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Idaho ranchers react to cattle movement permit proposal






By JOHN O'CONNELL


Capital Press


ST. ANTHONY, Idaho -- Ranchers meeting July 11 with Idaho State Veterinarian Bill Barton were receptive to his proposed permitting program for cattle leaving a designated surveillance area for brucellosis near the Yellowstone National Park border.


In fact, most ranchers advocated for a stricter program to send a message to Idaho's trade partners that the state takes the threat of brucellosis seriously.


The meeting met a legislative requirement to take public input before changing a state rule. The permit will be free and will take effect, pending approval by the Legislature, after the last day of the next session.


The rule change states: "All persons transporting sexually intact cattle over 18 months of age from within the DSA to an Idaho location outside of the DSA shall be required to obtain a movement permit via telephone from the division of animal industries at least 24 hours in advance."


Phones will be staffed by Idaho State Department of Agriculture personnel who issue cattle import permits and will be taken at any time. Ranchers will be asked basic details, including how many animals they're moving and when required brucellosis blood tests were conducted. Civil penalties of $100 to $5,000 could be assessed for permit violations


North Dakota and South Dakota have already imposed testing requirements on cattle originating from any part of Idaho, and Texas is poised to implement a similar requirement, Barton said. He hopes the permit will prevent other states from following suit. ISDA covers the cost of blood tests, required for animals leaving the DSA that have grazed within it between Jan. 1 and July 15, when calving season takes place. Brucellosis can spread through afterbirth and causes cattle to abort their young.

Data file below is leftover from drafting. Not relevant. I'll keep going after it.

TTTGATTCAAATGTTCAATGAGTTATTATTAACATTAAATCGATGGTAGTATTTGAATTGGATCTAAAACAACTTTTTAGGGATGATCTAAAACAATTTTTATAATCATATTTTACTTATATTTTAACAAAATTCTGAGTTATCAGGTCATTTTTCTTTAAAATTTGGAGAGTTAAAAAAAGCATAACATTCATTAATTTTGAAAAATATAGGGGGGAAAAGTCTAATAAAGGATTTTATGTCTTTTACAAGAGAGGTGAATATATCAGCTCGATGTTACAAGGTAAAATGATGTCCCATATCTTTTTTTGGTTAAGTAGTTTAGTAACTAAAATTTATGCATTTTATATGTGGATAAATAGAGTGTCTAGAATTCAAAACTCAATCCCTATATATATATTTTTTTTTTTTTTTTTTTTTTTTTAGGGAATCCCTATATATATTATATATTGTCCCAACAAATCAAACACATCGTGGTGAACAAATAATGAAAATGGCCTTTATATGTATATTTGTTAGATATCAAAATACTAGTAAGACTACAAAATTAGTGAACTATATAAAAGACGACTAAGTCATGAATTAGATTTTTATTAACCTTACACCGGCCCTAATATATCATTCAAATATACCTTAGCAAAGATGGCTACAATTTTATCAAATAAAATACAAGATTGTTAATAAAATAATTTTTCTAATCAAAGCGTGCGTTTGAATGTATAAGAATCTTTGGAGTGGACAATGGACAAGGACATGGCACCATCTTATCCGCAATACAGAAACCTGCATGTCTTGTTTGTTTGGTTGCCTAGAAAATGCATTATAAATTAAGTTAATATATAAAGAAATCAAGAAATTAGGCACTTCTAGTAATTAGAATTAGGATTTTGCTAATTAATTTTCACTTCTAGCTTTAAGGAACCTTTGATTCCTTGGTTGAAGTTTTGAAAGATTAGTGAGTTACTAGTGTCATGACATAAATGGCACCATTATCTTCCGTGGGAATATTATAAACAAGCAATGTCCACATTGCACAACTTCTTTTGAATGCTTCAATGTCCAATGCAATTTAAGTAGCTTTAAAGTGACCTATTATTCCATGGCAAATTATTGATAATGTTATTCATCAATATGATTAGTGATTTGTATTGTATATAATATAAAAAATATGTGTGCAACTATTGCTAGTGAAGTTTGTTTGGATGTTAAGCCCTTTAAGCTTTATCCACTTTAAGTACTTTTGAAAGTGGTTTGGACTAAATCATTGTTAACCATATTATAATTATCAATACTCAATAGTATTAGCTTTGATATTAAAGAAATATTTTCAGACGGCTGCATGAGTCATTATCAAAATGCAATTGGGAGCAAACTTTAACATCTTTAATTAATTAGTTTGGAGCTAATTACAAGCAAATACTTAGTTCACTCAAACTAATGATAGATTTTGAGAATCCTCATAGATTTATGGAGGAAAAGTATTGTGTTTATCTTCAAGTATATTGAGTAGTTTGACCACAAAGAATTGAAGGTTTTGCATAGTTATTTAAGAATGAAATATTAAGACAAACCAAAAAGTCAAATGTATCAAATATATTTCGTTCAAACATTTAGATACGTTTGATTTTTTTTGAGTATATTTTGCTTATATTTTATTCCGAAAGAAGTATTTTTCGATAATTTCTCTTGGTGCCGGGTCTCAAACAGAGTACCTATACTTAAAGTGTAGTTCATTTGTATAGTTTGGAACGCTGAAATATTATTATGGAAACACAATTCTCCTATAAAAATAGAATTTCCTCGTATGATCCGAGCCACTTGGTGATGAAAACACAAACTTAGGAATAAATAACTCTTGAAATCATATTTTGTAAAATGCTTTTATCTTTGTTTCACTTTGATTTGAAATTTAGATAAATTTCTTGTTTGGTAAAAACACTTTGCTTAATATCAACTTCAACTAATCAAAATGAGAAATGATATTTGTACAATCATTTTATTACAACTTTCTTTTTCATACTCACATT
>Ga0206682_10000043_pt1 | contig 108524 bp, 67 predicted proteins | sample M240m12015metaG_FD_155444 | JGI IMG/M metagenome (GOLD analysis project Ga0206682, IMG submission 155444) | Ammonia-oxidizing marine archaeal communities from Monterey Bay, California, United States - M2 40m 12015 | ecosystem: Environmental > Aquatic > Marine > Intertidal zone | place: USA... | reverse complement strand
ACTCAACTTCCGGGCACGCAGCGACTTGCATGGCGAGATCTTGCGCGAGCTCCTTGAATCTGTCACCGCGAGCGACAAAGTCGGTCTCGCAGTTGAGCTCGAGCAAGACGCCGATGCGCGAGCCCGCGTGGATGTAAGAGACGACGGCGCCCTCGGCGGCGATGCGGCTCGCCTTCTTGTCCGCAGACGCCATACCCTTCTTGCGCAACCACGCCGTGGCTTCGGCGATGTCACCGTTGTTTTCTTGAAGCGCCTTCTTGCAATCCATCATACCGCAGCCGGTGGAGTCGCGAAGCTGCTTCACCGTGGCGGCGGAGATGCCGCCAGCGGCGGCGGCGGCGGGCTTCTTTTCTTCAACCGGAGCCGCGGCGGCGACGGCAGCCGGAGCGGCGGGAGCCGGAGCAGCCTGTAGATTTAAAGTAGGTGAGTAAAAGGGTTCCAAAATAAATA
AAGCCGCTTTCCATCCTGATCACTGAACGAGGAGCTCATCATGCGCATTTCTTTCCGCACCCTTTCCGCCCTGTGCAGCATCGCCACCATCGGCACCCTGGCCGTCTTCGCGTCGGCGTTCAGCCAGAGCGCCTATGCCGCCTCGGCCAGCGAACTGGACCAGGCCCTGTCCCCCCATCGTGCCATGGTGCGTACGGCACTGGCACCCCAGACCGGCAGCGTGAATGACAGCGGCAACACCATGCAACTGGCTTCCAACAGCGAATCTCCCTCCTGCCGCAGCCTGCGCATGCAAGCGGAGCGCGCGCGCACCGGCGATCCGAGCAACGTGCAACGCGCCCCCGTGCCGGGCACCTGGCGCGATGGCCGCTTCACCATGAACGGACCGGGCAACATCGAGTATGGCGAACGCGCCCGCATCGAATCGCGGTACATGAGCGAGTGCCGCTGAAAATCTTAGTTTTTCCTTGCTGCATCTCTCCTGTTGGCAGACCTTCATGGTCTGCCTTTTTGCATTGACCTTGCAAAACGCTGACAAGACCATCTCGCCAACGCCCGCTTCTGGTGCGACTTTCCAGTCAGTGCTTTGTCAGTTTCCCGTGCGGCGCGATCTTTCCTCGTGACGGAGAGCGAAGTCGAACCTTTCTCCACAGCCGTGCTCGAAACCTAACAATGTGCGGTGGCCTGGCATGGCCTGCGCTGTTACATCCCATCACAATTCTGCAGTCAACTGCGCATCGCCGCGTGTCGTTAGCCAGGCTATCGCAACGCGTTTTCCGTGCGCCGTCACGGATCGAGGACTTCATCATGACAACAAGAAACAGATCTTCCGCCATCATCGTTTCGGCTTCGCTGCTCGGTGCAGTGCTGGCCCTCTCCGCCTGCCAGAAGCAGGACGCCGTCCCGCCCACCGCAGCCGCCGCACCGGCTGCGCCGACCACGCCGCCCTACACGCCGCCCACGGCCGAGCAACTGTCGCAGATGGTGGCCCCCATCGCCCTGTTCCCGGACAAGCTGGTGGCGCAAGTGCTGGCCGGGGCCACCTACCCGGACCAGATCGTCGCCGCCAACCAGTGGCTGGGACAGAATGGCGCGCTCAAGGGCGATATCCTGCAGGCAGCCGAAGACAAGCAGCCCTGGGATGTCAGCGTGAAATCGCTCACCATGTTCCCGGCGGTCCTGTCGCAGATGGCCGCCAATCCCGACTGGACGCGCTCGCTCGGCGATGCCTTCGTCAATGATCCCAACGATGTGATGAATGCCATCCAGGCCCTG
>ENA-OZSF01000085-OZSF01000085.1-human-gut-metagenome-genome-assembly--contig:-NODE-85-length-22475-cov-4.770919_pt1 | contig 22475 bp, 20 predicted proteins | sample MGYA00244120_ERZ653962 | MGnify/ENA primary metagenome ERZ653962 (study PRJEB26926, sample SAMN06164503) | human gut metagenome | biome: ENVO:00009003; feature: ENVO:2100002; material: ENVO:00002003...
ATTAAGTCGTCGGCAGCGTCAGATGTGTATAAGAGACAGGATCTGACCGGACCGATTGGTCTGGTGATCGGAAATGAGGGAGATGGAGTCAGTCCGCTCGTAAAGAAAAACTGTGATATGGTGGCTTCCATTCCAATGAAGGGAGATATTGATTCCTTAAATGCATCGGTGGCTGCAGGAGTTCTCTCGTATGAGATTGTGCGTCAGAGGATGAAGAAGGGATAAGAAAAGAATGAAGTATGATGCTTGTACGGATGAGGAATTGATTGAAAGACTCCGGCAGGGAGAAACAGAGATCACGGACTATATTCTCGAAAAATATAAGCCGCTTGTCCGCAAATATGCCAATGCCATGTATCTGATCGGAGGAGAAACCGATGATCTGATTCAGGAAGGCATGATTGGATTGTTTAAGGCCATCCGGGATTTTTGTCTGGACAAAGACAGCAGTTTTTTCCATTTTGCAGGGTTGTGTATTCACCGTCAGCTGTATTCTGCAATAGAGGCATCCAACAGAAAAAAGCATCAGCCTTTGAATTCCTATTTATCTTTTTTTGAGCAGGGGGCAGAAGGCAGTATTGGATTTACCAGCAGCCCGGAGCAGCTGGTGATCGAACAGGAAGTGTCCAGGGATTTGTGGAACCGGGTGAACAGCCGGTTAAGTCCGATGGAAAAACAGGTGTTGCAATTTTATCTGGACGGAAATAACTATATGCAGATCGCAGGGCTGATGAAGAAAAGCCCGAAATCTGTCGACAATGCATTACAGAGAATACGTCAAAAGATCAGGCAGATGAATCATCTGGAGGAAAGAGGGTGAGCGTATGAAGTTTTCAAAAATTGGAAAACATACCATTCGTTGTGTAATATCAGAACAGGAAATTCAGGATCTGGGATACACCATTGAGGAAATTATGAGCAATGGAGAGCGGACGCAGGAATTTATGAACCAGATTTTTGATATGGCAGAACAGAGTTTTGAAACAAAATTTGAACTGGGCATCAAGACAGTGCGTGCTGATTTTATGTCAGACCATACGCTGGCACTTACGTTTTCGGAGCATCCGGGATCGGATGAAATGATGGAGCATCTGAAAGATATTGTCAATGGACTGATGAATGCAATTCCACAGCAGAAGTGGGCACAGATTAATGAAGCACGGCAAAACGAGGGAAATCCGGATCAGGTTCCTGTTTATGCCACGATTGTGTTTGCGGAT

The permit should place Idaho on par with Montana and Wyoming, where brand inspectors check ownership whenever cattle cross county lines and can also ensure brucellosis blood tests have been done.


Barton told the ranchers the goal of the permit is "maintaining trade with U.S. producers at the least cost to you. I can pay for testing leaving the DSA, but I can't pay for it statewide. It's a huge trade issue."


The DSA, implemented in 2011, includes two quarantined herds and was expanded last fall to include all of Fremont County due to a positive tests just outside of the borders. It also encompasses Teton County and parts of Caribou and Bonneville counties.


Ranchers' testimony at the July 11 meeting convinced Barton against adding a special permit exception for ranchers with herd plans outlining how to mitigate their brucellosis risks. About 80 percent of ranchers within the DSA have herd plans already, and many ranchers voiced support for making herd plans mandatory, including for producers outside of the DSA who enter it for grazing.


St. Anthony rancher Luke Davis fears exemptions would complicate the program and hinder producers from learning about it through word of mouth.


"The biggest problem to getting anything like this enforced is educating the people who are unaware and communicating," Davis said.


Jim Hagenbarth, of Dillon, Mont., said phone calls are simple for ranchers to make, and exceptions would only weaken Idaho's program.


"I think it makes it a lot stronger for Idaho if any time any animal leaves the DSA, you call for a permit, and we're going to know what to do -- call every time," Hagenbarth said.



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